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mlab

EV prices in the next 3 years

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Hi,

I'm interested in buying a used i-Miev or Smart and I'm wondering how prices are going to change in the next 2 to 3 years.  As I understand it, up to 2/3 of the price on small cars like these is coming from the expensive battery. As car companies start producing their own batteries, or as battery suppliers  get better equipped to manufacture huge quantities of better, cheaper battery technologies and Giga battery factories start being built around the world (Tesla in the US, Daimler in Germany, CATL in China), lithium-ion batteries are expected to drop in price (perhaps faster than the expected 7% annually) and that would have a huge effect on the price of both new and used cars.  

 

Of course, there are other factors affecting used EV prices such as the number of lease returns, new offerings from new companies entering the market (most have promised to get in the game by 2020), ICE car prices, gas prices...

If I get into EVs now,  and start saving fuel, I could be losing these savings to the higher price I'll pay. 
Oversimplified example : I buy an 8000$, 2014 ED and save 2000$ in fuel over the next 2 years. Total spent : 6000$. OR, I wait 2 years and, MAYBE, can get a 2016  for 5000-6000$. 

 

How do you think the market prices for EVs are going to change in the next 3 years?

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I think that buying an electric smart or i-Miev used won't make sense unless they're super cheap and you can walk away comfortably if something bonks a year or two in.  These cars (smarts) are not the most reliable on the road so the presumption that there will be no repairs may not hold.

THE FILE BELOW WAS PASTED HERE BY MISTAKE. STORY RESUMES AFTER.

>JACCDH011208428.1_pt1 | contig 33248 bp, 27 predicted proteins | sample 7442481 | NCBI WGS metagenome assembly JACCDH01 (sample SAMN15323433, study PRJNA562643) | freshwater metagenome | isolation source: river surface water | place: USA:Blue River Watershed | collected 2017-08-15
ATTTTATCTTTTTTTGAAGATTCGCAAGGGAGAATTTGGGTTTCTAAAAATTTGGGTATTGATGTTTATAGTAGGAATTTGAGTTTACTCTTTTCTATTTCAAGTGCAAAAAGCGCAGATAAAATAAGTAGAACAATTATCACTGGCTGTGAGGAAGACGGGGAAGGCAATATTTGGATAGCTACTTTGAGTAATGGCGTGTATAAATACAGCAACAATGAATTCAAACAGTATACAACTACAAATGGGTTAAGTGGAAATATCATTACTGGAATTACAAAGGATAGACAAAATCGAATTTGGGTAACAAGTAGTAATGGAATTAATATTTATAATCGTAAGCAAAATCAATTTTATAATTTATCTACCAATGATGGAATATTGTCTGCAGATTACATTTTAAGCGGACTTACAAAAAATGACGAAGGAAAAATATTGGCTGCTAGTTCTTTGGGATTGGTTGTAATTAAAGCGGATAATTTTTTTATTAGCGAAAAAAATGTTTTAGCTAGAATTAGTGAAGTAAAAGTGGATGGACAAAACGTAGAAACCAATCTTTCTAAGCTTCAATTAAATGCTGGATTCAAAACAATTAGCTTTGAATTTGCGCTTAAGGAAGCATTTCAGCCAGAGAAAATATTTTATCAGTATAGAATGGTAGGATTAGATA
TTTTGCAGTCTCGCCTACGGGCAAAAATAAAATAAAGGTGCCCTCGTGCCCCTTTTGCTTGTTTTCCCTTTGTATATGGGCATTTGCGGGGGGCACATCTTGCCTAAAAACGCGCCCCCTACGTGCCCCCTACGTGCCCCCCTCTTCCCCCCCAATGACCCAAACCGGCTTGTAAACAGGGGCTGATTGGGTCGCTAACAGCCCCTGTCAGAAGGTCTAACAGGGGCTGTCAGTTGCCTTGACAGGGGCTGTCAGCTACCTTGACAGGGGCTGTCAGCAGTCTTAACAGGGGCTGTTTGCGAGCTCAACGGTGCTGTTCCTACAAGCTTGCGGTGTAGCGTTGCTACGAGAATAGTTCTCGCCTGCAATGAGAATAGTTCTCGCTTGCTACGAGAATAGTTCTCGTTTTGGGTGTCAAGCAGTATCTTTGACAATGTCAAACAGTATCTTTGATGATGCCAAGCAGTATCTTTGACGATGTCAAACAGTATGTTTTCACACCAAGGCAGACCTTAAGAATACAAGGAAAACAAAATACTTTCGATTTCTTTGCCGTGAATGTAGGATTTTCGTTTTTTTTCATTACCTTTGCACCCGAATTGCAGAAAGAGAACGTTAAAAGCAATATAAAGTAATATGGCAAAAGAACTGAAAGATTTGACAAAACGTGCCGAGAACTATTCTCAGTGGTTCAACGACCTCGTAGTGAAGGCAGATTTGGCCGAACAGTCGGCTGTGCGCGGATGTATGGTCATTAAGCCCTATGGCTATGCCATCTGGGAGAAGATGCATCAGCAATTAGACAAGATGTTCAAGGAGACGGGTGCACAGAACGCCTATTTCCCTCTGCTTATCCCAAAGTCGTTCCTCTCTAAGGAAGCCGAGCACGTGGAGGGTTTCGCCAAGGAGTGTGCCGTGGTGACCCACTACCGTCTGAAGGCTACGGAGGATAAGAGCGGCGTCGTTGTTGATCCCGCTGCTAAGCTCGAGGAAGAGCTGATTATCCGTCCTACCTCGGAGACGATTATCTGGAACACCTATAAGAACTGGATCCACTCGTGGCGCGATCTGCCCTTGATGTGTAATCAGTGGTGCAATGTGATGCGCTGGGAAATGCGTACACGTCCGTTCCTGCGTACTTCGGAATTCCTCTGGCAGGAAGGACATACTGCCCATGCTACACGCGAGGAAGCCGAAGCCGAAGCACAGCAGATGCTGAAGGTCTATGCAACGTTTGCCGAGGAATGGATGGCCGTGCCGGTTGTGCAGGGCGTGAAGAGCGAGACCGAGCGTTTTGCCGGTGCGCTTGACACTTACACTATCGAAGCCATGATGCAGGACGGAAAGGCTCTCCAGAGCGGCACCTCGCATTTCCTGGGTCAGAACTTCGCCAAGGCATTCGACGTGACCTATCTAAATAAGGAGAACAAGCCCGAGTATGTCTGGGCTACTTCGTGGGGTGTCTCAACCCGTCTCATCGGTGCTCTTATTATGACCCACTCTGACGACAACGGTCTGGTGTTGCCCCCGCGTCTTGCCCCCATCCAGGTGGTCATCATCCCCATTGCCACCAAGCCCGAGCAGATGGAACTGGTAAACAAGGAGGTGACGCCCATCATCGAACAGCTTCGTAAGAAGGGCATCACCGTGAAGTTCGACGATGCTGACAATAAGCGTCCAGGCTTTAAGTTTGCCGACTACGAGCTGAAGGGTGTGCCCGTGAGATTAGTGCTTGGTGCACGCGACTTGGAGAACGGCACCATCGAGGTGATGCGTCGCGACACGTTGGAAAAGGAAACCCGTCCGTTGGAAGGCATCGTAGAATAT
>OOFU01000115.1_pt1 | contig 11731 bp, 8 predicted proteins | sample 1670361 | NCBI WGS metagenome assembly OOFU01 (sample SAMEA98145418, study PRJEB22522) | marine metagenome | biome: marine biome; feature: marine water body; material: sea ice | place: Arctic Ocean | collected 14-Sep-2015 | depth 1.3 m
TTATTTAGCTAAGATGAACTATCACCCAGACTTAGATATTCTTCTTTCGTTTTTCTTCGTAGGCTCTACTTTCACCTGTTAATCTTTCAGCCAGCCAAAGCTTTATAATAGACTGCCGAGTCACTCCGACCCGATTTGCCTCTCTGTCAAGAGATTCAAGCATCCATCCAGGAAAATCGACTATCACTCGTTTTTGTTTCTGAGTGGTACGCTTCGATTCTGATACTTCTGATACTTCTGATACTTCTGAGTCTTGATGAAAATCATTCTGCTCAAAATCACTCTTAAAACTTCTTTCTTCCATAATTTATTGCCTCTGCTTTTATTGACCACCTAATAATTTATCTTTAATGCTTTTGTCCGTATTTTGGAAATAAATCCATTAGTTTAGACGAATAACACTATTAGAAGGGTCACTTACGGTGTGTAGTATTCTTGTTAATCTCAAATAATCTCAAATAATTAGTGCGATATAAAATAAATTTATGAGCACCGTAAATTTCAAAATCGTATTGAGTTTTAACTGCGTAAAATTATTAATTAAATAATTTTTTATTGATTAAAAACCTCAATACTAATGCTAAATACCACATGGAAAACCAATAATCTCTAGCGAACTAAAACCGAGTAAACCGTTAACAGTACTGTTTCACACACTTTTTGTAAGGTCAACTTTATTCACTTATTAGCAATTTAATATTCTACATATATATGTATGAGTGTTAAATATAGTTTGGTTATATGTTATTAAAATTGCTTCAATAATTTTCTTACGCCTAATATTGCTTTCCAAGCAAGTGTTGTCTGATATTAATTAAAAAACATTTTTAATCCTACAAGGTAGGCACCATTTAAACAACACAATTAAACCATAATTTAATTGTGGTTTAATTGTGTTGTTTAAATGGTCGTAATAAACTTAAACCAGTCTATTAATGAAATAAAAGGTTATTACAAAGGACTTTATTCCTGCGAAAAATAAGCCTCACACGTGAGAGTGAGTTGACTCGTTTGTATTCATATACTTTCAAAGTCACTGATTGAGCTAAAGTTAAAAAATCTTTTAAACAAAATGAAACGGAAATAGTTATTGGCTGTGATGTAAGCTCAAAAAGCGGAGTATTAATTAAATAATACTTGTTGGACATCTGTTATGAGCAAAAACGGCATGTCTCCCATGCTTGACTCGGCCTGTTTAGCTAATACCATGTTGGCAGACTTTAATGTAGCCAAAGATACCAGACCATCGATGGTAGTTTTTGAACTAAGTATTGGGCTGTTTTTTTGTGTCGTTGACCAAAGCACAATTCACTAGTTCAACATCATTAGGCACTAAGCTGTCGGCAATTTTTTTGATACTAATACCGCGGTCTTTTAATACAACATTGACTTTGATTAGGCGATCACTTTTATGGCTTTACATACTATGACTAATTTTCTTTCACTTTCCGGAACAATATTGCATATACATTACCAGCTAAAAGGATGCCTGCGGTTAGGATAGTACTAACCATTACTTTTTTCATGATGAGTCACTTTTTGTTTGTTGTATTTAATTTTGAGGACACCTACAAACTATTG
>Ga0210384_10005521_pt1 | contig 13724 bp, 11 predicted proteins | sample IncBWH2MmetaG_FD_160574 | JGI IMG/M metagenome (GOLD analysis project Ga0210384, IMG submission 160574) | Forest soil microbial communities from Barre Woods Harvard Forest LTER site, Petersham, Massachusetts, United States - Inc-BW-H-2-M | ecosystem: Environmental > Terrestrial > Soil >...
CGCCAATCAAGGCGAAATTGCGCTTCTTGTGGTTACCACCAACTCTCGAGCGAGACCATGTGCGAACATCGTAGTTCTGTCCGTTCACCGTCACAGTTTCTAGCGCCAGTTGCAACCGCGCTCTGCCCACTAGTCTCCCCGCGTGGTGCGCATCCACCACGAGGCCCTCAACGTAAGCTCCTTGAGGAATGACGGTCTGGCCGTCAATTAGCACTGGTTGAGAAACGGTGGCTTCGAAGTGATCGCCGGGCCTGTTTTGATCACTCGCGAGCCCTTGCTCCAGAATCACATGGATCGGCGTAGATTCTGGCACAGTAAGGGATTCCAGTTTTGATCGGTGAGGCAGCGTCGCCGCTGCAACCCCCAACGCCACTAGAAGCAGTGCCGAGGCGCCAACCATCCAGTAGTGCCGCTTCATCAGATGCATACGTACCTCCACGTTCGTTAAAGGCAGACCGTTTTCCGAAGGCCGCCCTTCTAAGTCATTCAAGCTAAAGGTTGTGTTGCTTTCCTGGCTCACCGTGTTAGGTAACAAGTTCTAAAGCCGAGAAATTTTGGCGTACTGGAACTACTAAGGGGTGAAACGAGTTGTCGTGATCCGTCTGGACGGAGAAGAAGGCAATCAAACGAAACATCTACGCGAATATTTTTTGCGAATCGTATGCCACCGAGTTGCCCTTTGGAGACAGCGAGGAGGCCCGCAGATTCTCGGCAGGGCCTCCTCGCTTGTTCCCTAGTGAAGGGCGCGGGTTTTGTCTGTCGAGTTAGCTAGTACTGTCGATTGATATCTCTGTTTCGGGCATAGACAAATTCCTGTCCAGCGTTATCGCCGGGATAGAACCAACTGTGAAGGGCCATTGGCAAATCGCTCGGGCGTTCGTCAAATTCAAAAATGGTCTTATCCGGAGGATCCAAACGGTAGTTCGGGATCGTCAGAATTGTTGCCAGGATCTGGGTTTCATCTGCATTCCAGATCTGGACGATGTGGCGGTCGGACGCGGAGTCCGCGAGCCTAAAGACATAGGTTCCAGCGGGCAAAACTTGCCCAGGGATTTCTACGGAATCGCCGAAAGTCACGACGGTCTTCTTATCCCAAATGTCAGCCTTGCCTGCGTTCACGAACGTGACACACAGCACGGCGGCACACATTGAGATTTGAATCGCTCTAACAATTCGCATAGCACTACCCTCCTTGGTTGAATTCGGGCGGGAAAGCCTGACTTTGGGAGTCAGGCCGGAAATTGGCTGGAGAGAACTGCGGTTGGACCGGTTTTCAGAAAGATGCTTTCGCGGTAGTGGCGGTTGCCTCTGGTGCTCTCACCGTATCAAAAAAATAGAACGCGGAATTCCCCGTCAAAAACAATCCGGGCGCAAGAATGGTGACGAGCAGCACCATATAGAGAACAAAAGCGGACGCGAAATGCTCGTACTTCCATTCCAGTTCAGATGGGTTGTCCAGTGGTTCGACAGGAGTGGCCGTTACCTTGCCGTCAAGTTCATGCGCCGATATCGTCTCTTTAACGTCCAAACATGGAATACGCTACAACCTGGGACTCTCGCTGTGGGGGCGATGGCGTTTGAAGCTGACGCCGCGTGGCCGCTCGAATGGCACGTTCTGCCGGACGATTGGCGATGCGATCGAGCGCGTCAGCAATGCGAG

The dream that some have about retrofitted high density batteries in smarts and other old generation cars seem to me to be misguided.  An old electric car will be as popular as an iPhone 4S is today, in fact I should think that the smart ED and i-Miev are the most vulnerable because of their low range to begin with.

 

So think about what range you will need, and choose a used EV that can achieve that at 50% of its nominal range, and go from there.

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In my opinion as a previous 450 owner, the 453 is vastly superior.

In our case, the Ed version has so far exceeded our expectations

and will continue to do so for the foreseeable future. The range 

doesn't bother us at all and, a charge is only required every two or

three days using a dedicated 115V outlet. If your needs can be met

by an ED, go for it...:rolleyes:

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mlab seems to be looking for advice on used EDs though.... so your advice is to wait and get a 453 ED in a few years?

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On 1/5/2018 at 10:04 PM, MikeT said:

I think that buying an electric smart or i-Miev used won't make sense unless they're super cheap and you can walk away comfortably if something bonks a year or two in.  These cars (smarts) are not the most reliable on the road so the presumption that there will be no repairs may not hold.

 

The dream that some have about retrofitted high density batteries in smarts and other old generation cars seem to me to be misguided.  An old electric car will be as popular as an iPhone 4S is today, in fact I should think that the smart ED and i-Miev are the most vulnerable because of their low range to begin with.

 

So think about what range you will need, and choose a used EV that can achieve that at 50% of its nominal range, and go from there.